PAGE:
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kernowclimber
2010-05-31 23:50:28
"Cornish and Irish celebrating St Piran" from kernowclimber Expand pics
Cornish and Irish celebrating St Piran (Expand pics)
A nyns yw an maw ma skav?!!
Ah, Mr Jackill, you are very quick and I am indeed rumbled!! I hail from across the Celtic Sea, from the land of the saints, Kernow (Cornwall). Legend has it that St Piran, our patron saint, arrived on the north Cornwall coast from Ireland on a millstone. He introduced Christianity to the pagan Cornish and taught them how to smelt tin ore (tin mining of course became of vital economic importance to Cornwall), founding an oratory in the towans (sand dunes) of the place that he was washed ashore. The Cornish mispronounced his name and so Kieran was mutated to Piran. The Parish of Perranzabuloe derives from the medieval Latin 'Perranus in Sabulo' (Piran in the sand) and belonged originally to the site of the oratory.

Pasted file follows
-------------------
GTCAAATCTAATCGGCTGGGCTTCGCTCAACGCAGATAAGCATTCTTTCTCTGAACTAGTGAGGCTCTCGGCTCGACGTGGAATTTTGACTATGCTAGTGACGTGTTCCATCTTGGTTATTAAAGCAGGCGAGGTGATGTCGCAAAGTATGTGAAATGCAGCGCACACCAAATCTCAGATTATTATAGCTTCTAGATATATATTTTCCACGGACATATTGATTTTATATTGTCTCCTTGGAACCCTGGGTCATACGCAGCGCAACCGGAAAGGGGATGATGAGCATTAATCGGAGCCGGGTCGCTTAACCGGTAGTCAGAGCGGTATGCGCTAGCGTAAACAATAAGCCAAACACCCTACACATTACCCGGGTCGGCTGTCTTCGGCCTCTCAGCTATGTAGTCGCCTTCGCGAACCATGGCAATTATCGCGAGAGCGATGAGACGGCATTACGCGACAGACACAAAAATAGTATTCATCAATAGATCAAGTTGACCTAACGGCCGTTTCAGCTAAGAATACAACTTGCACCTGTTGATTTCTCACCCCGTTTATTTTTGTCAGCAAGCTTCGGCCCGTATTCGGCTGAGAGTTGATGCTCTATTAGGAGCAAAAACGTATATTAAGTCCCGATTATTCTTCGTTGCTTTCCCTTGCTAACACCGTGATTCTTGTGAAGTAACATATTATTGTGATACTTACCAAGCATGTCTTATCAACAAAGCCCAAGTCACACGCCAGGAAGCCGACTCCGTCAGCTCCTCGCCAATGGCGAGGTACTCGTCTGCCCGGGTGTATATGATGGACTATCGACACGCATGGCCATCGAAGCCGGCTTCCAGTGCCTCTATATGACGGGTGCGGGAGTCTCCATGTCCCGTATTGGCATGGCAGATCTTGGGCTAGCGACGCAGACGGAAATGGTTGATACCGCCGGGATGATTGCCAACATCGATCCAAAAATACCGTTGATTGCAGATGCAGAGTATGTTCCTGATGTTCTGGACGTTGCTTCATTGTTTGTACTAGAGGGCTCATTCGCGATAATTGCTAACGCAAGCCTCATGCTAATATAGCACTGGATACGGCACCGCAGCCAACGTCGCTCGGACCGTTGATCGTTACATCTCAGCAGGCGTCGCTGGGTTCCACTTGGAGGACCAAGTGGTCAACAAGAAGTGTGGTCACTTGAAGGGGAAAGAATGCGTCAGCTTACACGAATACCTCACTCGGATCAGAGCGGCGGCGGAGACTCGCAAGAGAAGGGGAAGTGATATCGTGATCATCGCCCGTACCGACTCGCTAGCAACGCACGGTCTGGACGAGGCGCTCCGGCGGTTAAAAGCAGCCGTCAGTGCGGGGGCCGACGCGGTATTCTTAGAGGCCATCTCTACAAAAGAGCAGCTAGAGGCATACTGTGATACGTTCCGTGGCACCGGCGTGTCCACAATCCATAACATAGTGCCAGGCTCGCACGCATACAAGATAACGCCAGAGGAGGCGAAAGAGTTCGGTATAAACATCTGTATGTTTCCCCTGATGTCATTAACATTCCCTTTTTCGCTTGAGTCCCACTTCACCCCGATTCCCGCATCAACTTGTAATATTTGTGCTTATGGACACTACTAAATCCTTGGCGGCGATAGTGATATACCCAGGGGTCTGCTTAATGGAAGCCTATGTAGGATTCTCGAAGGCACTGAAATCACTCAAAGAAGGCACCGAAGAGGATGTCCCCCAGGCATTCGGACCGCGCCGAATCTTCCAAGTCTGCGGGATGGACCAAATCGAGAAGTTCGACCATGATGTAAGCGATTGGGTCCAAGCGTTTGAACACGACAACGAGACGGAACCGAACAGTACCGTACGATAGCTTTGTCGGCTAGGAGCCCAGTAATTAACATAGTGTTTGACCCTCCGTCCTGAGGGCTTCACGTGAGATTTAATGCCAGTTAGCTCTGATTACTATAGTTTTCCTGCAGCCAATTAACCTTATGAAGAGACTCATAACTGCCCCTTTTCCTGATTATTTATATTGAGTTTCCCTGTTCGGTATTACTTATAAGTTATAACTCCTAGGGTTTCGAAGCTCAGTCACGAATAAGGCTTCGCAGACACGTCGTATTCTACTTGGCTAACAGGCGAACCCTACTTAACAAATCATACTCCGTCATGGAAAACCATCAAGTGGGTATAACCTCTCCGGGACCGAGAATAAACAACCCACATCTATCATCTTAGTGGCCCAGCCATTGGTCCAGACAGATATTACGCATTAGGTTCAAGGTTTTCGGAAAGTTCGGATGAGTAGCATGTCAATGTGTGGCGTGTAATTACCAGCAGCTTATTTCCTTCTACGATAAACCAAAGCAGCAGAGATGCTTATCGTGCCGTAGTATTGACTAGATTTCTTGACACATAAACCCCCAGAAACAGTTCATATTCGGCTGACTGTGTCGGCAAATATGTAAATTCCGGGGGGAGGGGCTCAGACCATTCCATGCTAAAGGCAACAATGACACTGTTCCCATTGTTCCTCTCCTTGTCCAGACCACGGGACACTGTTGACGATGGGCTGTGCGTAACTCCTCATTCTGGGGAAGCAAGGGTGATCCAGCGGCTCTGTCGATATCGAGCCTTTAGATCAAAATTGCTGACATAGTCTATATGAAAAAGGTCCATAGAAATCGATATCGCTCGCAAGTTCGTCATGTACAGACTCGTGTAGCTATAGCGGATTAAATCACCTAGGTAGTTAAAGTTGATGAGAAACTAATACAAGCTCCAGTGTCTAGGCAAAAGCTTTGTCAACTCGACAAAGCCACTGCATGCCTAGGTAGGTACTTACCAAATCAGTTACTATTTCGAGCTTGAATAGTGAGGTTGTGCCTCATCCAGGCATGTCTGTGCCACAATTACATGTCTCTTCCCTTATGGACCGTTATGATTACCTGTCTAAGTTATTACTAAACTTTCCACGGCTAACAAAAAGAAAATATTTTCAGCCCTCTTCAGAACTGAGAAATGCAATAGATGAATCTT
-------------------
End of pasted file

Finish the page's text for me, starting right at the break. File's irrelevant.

Each year on the Sunday nearest the 5th March, St Piran's Day is celebrated by thousands of Cornish who march through the towans of Perranzabuloe to watch a re-enactment of St Piran's coming to Kernow and the dawn of Christianity, brandishing the flag of St Piran, the white cross on a black background. This represents the black raw tin ore and the silver/white smelted metallic tin. A musical finale at the old oratory and the laying of bunches of daffodils at the Celtic cross concludes proceedings. It's always common to spot an Irish flag in the procession, in celebration of a shared Celtic heritage and culture.
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